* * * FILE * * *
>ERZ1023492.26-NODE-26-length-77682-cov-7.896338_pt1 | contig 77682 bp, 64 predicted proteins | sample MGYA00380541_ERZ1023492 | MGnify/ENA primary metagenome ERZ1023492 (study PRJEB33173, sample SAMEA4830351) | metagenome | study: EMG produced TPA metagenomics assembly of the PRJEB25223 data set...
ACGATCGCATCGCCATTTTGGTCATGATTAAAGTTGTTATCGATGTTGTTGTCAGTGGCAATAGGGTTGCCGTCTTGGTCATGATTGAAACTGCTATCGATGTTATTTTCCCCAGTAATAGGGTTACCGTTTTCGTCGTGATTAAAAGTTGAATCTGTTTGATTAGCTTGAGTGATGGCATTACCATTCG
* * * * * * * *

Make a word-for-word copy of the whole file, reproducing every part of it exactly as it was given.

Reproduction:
>ERZ1023492.26-NODE-26-length-77682-cov-7.896338_pt1 | contig 77682 bp, 64 predicted proteins | sample MGYA00380541_ERZ1023492 | MGnify/ENA primary metagenome ERZ1023492 (study PRJEB33173, sample SAMEA4830351) | metagenome | study: EMG produced TPA metagenomics assembly of the PRJEB25223 data set...
ACGATCGCATCGCCATTTTGGTCATGATTAAAGTTGTTATCGATGTTGTTGTCAGTGGCAATAGGGTTGCCGTCTTGGTCATGATTGAAACTGCTATCGATGTTATTTTCCCCAGTAATAGGGTTACCGTTTTCGTCGTGATTAAAAGTTGAATCTGTTTGATTAGCTTGAGTGATGGCATTACCATTCG